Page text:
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article imageDejected French opposition shifts right to combat Macron

By Clare BYRNE and Adam PLOWRIGHT (AFP)     Dec 7, 2017 in World

Laurent Wauquiez, a 42-year-old devout Catholic and unabashed right-winger, is tipped to emerge as the leader of France's main parliamentary opposition party seeking to stem President Emmanuel Macron's momentum.

The Republicans party, which was expected to win this year's presidential and national assembly elections, will hold the first round of a leadership contest on Sunday which Wauquiez is seen as almost certain to win.

His emergence, which will shift the party closer to the far-right National Front, is the latest act in the redrawing of France's political map sparked by Macron's sensational victory at the head of a centrist party this year.

Wauquiez, leader of the southeastern Auvergne-Rhone-Alpes region and a former mayor, MP and minister, is expected to easily see off two little-known rivals for the top job -- but he does not have unanimous support.

"By running after the National Front, we will end up by giving the far-right power," Franck Riester, a former Republicans lawmaker who has broken away from the party, said recently.

Macron, unknown to the public until he became economy minister in 2014, ran as an independent this year and then oversaw a thumping victory for his Republic on the Move party in parliamentary elections in June.

Since then, the traditional parties of government -- the Republicans and the Socialists -- have been ineffective in opposition, while the National Front and hard-left France Unbowed party have struggled to make an impact.

Having seen his approval ratings slide faster than any other previous president in his first months in office, the 39-year-old Macron has since recovered some of his popularity thanks to his pro-business reforms and hyperactive diplomacy.

A new poll by the Ifop group this week showed 50 percent of respondents were happy with his performance, up from the low-30s in November.

- 'French Trump?' -

Wauquiez will inherit a party that has traditionally represented the dominant centre-right force in French politics which groups centrists, liberals as well as hard-right conservatives.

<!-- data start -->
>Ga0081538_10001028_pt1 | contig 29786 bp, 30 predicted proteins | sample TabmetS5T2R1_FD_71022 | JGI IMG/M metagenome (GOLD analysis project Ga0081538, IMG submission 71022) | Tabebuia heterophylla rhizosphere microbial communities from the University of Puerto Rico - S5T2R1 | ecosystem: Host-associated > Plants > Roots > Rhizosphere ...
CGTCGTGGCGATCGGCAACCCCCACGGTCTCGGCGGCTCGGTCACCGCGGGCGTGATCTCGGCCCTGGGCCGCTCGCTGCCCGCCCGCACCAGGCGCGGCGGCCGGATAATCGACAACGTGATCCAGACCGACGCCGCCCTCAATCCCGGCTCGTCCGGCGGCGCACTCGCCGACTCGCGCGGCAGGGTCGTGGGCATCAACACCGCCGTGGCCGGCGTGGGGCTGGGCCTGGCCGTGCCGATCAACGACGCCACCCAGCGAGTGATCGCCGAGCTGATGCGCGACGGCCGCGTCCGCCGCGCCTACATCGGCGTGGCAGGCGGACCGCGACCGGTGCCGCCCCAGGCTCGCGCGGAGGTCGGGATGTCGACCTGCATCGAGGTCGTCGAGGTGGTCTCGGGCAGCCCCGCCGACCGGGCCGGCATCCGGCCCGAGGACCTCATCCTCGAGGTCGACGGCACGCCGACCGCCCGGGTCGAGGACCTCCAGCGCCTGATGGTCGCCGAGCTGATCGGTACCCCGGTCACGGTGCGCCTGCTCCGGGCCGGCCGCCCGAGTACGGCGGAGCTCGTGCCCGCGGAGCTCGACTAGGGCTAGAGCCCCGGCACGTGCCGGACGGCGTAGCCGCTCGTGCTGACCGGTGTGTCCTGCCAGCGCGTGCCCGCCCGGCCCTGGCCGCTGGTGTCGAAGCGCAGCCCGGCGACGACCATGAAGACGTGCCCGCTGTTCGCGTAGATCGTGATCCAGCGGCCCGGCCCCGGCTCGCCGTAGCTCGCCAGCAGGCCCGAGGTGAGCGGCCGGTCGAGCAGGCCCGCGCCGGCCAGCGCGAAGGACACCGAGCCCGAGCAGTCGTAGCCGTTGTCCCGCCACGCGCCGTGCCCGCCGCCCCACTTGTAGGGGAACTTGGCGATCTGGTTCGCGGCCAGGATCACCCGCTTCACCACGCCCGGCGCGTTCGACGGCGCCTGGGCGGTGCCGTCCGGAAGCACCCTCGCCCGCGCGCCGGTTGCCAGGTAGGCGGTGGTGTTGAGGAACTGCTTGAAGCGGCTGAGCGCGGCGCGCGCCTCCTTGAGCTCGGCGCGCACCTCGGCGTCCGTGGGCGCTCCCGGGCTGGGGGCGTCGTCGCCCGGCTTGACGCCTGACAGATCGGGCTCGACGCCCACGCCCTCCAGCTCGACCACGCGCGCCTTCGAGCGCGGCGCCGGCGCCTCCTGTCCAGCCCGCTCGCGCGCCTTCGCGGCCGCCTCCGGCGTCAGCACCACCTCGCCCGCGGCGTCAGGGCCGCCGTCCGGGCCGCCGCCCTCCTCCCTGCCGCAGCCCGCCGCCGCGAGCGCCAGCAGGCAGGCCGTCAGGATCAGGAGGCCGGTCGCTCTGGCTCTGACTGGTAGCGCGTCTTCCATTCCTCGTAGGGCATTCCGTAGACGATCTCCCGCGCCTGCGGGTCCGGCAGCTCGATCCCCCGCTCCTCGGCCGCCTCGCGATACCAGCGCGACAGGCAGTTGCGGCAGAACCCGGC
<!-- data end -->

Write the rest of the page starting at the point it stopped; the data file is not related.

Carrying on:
But it has suffered the spectacular fall from grace of its presidential nominee Francois Fillon, who finished third after a fake jobs scandal involving his wife and children.

Macron also lured away many centre-right voters and then raided the Republicans for ministerial material, wooing Prime Minister Edouard Philippe and Budget Minister Gerald Darmanin among others.

Describing the disarray within the party, which is the biggest opposition party in parliament, Wauquiez told Le Parisien daily the party was in "ruins" after Fillon's stinging defeat.

French President Emmanuel Macron has  recovered some of his popularity thanks to his pro-business re...
French President Emmanuel Macron has recovered some of his popularity thanks to his pro-business reforms and hyperactive diplomacy
KARIM JAAFAR, AFP/File

The boyish but grey-haired candidate, who was elected MP at age 29 and became a minister in his early thirties, sees the solution as making the Republicans "truly right-wing" on immigration, security and sovereignty.

The president of the National Assembly, Francois de Rugy, a member of Macron's Republic on the Move (LREM) party, has accused him of "acting like a French Trump".

- 'Ideal candidate' -

Philippe Braud, professor emeritus at Sciences-Po University in Paris, said Wauquiez's uncompromising approach made him the "ideal candidate" to position the Republicans for a comeback.

With Macron monopolising the centre ground, Braud said, "the Republicans can only survive if they tack to the right."

But in doing so Wauquiez risks leading a rump of a party sandwiched between the National Front and Macron's centrists.

"He will inherit a crown without a kingdom, a party without partisans," National Front leader Marine Le Pen said at the weekend.

Many of the moderate Republicans lawmakers have broken away to form "Agir" ("Act"), which supports the president's agenda, while Macron continues to make inroads into the party's traditional support base.

At an outdoor clothes market in the western Paris suburb of Neuilly-sur-Seine, a bastion of the right, 53-year-old teacher Florence Calder told AFP she was pleased to discover that Macron's policies were "more right-wing than left-wing".

Calder supported Fillon for president but says that if Macron "continues on current form", she would vote for him in 2022 when presidential elections are due.

"Only fools never change their minds," she said.

Wauquiez, who goes up against small town mayor Florence Portelli and a Brittany lawmaker Mael de Calan in Sunday's first round of voting for leader, has pledged to work for party unity if victorious.

"At a time when our political family is in grave difficulty, we have to stand together," he told a rally last week.

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